The 81st Annual Meeting of the American Association of Physical Anthropologists (2012)


In silico comparisons of craniofacial biomechanics in platyrrhine and strepsirrhine destructive and extractive foragers to determine the diet and ingestive behavior of the subfossil Archaeolemur

BARTH W. WRIGHT1, LAURIE R. GODFREY2, DAN PULASKI3, AARON HELLER1, IAN R. GROSSE4 and ELIZABETH R. DUMONT3.

1Anatomy, Kansas City University of Medicine and Biosciences, 2Anthropology, University of Massachusetts, 3Biology, University of Massachusetts, 4Mechanical and Industrial Engineering, University of Massachusetts

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Recent stable carbon isotope and finite element analyses of the craniofacial biomechanics of the subfossil lemurs Hadropithecus and Archaeolemur have revealed differences suggestive of tough food feeding in Hadropithecus and a broader diet including some large hard foods in Archaeolemur. In this study we further investigate the feeding propensities of Archaeolemur by comparing its craniofacial biomechanics with that of the destructive feeding Sapajus apella and sclerocarpic Cacajao calvus. Finite element models of all species were created from CT scans of the crania of single individuals. Five different bite point load cases were compared, including biting at the upper incisors, upper canine, P3, and M2. The fifth case involved a Cacajao specific pattern of loading with constraints on the buccal edge of the lateral incisor and lingual edge of the canine loaded to mimic the exploitation of pyxidia of the family Lecythidaceae. In every bite case Cacajao exceeded both S. apella and Archaeolemur in biting effieciency (muscle force/bite force). In turn, Sapajus exceeded Archcaeolemur in every case and more closely approximated Cacajao in efficiency. Maps of von Mises stress also revealed a markedly more diffuse pattern of stress for all load cases in Archaeolemur, which is hypothesized to be a consequence of the open post-orbit. The fact that Archaeolemur more closely approximates Sapajus in bite efficiency suggests a relatively generalized form of destructive and hard food feeding in this subfossil lemur. These findings are further discussed in light of preliminary observations of the craniofacial biomechanics of the wood gouging Daubentonia madagascariensis.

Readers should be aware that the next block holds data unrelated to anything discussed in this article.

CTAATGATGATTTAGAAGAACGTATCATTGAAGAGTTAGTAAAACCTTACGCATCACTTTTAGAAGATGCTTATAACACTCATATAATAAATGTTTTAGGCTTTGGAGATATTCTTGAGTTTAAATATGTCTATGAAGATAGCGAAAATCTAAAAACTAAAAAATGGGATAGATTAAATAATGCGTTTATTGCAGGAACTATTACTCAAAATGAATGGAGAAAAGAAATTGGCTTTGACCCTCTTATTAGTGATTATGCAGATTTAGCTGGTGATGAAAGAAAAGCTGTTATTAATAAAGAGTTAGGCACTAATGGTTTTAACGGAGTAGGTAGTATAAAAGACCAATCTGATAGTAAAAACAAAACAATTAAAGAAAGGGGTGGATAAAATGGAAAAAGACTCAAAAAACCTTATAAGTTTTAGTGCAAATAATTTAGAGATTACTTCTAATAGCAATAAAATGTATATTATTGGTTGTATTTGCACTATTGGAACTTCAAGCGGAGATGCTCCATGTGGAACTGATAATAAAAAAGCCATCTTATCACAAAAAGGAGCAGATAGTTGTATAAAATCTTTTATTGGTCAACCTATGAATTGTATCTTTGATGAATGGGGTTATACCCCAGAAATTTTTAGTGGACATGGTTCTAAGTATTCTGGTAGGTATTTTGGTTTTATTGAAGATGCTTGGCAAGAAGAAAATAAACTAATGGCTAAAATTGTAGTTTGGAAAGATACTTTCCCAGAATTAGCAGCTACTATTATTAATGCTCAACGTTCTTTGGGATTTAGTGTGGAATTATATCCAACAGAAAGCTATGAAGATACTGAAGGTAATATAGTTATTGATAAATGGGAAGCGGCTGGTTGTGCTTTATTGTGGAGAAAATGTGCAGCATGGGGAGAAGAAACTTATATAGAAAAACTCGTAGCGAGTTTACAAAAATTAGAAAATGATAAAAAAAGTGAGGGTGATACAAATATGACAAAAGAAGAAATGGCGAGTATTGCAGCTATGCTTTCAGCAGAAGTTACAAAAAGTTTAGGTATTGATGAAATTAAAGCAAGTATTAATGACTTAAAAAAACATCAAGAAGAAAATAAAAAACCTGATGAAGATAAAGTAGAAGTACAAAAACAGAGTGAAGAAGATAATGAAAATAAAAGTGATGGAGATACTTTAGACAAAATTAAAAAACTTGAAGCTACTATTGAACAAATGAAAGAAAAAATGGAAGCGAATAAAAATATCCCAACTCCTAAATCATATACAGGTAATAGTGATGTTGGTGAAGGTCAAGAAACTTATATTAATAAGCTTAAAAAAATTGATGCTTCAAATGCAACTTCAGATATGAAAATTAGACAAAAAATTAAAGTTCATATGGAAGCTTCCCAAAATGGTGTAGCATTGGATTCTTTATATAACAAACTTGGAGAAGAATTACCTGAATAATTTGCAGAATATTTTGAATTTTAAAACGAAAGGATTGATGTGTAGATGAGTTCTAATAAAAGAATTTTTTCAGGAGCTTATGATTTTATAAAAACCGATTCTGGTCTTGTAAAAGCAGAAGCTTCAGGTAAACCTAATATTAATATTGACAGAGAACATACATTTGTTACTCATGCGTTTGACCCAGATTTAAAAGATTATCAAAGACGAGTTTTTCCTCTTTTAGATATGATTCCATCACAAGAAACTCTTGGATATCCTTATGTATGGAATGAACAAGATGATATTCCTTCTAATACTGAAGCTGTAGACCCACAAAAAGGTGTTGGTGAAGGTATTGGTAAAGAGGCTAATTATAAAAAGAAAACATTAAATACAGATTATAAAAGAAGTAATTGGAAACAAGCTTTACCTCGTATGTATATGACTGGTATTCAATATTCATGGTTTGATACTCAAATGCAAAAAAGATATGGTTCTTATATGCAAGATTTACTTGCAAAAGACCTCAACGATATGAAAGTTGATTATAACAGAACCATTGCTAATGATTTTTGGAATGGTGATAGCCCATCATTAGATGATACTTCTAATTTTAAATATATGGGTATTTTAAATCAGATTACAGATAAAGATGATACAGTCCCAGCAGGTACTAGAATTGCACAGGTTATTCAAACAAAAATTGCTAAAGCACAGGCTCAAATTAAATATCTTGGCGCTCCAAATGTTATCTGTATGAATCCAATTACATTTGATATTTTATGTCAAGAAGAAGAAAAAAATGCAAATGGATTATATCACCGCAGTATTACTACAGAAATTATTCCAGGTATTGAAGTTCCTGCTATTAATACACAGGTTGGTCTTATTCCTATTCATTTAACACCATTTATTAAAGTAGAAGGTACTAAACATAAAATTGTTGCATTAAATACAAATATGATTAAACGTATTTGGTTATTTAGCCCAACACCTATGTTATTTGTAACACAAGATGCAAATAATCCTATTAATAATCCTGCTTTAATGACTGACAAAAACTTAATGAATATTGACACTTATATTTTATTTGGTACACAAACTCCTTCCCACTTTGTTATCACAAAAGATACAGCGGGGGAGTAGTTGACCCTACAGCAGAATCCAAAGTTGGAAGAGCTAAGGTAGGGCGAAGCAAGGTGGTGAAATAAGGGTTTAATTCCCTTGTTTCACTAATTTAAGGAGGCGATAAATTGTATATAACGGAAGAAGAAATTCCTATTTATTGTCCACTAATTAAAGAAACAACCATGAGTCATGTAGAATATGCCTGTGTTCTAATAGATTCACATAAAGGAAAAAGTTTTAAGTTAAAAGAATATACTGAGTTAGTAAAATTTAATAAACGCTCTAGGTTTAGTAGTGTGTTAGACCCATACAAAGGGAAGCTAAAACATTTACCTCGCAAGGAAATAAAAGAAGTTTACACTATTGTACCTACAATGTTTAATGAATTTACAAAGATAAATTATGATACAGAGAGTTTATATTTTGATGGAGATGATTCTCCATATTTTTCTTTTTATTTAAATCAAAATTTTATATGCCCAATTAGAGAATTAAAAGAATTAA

This project was funded by a grant from NSF (DBI-0743460), and KCUMB Department of Research

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